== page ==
Rooting Out Exceptions That Can Derail Freight Networks
Detecting and addressing service anomalies before they develop into costly disruptions is critical to efficiency
Exception management – detecting and addressing service anomalies before they develop into costly disruptions – is critical to the efficiency of freight networks. In today’s fast-paced logistics environment, there is scant room for error, and the ability to manage and eliminate these red flags is more important than ever.
Leading fourth-party logistics providers (4PL) such as Penske Logistics have long recognized this imperative. Penske uses its domain expertise to help shippers fix the problems that underlie exceptions in freight management. In addition, Penske is applying machine learning (ML) to exception management; a technology that excels at uncovering the patterns and irregularities that portend service interruptions.
Spotlighting Root Causes
To spot the inconsistencies in freight movements that can give rise to delivery failures, excellent visibility into the supply chain is a must. With the benefit of real-time or near real-time visibility into cargo flows, an experienced 4PL such as Penske Logistics can identify aberrations, assess the potential risk, and take the appropriate corrective action. Moreover, Penske keeps all authorized stakeholders informed of the actions taken, and analyzes anomalies to understand their causes and eliminate the associated risks.
For example, “we work with shippers to review supplier compliance; are they following the guidelines set by shipper customers and providing the right level of visibility into shipments,” says LeAnne Coulter, vice president of freight management, Penske Logistics. It might be necessary to enforce the guidelines or make adjustments that provide a clearer and more timely view of the status of loads.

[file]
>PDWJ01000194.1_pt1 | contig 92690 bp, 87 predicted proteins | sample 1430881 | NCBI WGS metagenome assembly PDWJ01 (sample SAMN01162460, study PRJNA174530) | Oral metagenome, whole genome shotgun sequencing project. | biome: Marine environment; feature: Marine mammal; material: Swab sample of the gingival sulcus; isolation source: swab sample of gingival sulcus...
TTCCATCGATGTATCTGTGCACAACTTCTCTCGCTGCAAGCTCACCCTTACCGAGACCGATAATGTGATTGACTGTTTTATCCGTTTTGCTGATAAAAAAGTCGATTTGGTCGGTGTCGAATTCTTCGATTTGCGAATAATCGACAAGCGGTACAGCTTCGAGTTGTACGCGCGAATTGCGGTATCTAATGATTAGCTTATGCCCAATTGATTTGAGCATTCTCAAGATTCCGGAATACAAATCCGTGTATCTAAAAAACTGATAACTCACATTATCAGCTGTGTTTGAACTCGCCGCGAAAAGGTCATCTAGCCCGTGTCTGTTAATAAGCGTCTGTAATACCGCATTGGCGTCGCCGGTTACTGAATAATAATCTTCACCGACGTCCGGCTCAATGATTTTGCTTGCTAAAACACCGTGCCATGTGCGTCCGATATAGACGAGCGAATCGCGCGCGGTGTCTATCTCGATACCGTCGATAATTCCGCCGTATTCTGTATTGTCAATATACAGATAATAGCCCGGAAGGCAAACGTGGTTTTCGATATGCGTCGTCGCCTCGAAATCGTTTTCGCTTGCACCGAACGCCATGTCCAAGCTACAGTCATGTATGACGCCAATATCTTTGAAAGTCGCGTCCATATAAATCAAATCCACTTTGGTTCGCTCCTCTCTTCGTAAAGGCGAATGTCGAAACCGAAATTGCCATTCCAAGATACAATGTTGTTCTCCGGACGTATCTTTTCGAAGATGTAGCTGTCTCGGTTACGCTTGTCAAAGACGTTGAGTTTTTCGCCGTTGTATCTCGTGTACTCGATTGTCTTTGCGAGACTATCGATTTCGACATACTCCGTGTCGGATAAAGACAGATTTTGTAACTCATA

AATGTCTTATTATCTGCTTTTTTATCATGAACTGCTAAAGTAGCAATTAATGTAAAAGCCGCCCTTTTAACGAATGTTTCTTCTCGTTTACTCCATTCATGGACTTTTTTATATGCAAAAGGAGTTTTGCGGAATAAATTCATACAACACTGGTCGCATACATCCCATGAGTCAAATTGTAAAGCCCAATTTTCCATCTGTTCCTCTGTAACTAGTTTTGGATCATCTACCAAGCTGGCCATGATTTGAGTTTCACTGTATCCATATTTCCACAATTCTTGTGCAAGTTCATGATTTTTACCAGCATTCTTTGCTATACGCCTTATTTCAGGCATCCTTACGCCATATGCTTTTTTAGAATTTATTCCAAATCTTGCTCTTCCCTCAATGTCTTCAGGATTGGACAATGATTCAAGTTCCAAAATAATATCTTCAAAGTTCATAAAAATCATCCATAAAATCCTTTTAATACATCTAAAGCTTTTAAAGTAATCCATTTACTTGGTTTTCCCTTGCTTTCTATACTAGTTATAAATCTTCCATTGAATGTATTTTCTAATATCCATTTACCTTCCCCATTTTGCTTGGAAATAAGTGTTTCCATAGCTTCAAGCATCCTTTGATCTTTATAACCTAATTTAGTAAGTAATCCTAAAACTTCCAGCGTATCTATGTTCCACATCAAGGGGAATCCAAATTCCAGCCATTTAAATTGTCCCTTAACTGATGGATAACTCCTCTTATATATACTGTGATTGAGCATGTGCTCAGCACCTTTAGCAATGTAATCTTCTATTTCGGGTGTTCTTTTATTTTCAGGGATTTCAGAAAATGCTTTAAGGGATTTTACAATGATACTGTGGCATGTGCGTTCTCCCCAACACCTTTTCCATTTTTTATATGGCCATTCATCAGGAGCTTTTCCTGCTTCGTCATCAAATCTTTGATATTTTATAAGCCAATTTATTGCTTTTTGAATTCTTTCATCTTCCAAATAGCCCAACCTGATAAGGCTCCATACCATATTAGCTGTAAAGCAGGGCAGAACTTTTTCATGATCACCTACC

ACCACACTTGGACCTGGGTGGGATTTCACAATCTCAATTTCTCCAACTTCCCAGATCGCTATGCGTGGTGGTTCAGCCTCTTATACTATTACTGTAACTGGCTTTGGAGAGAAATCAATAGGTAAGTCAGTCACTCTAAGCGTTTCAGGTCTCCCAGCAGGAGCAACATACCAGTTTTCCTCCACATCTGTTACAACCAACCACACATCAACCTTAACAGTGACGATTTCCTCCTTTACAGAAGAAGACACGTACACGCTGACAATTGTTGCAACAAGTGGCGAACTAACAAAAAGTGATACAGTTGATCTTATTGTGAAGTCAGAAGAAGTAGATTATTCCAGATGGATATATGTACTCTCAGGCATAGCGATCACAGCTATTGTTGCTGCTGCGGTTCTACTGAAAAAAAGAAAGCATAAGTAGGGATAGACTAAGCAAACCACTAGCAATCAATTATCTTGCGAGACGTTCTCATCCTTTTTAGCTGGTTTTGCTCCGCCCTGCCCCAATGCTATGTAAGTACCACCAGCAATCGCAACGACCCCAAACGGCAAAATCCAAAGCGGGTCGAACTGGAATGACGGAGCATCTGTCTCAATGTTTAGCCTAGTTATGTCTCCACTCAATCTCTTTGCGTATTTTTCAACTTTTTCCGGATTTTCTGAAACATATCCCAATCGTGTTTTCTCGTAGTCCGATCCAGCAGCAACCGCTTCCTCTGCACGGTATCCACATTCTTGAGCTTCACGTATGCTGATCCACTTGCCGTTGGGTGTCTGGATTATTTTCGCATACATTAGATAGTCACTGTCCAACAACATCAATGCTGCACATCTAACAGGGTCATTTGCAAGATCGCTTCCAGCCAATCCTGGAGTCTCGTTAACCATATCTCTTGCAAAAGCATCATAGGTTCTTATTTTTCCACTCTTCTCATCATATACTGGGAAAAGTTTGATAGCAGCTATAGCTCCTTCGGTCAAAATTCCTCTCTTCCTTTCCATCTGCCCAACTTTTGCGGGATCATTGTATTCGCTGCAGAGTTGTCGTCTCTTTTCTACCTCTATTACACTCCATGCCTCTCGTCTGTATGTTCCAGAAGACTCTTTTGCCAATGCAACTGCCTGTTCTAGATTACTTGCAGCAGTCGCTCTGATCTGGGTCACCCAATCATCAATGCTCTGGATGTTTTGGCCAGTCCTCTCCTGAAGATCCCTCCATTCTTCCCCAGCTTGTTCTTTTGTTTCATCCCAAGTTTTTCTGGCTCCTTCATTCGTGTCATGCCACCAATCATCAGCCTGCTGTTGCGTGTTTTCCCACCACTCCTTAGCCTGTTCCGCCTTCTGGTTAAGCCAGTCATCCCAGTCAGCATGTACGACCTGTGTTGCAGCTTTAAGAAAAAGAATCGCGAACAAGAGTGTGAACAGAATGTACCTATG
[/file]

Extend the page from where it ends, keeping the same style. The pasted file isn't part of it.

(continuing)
In some cases, Penske tweaks shipment schedules to improve supply chain visibility. Generating more granular information on the movement of loads often reveals unnoticed issues such as items that are occasionally short-shipped. When this happens, “we ask the supplier why it ships, say, 75 units rather than 100 units, and find out when it moves the balance to make up for the shortfalls,” says Coulter. “We’ve developed a sophisticated series of tools that allows us to provide the level of visibility needed to reveal such issues.”
Unscheduled shortfalls in the number of units transported can undermine service quality in various ways. Penske uses its deep logistics expertise to pinpoint critical areas of risk.
“We’ll look at what product is on the shop floor and in other locations, what shipments are in transit, which lines are impacted, and what actions we need to take to ensure that the shipper does not suffer service disruptions,” Coulter says. Perhaps it is necessary to expedite shipments or reconfigure the company’s inventory strategy. “We will take the required corrective action and then monitor key parameters such as inventory debits and credits while providing the shipper with all relevant scorecard information,” explains Coulter.
The ultimate aim is to establish a robust freight schedule that consistently meets the client’s service needs.
Now, Penske is deploying machine learning (ML) to purge freight operations of the exceptions that can play havoc with delivery schedules.
ML is a powerful tool that discerns patterns from large data sets and sifts through these patterns to highlight anomalies. Hence, the technology is ideally suited to the task of unearthing exceptions in complex freight networks.
“The availability of timely, accurate data from multiple sources is a key enabler of ML applications in freight transportation,” says Coulter. In addition to tapping into internal databases, Penske layers external sources onto data sets such as updates on weather and traffic patterns and operational inputs from carriers.
As well as honing Penske’s ability to detect and fix irregularities in freight movements, ML is bringing new opportunities to manage exceptions and improve freight network performance. Examples cited by Coulter include identifying wasteful empty mile moves and making cargo handling facilities more efficient by retuning vehicle appointment systems and reducing driver waiting times.
Looking ahead, the ability of ML to learn from experience and refine predictive models promises to deliver improvements in exception management that were unimaginable a few years ago.
“For instance, we will be able to look even further out and help shippers to anticipate future shipment arrival and departure demands and plan their labor resources to meet these demands,” says Coulter. The discipline of managing exceptions in freight networks is evolving “as ML creates more predictability and better planning,” she adds.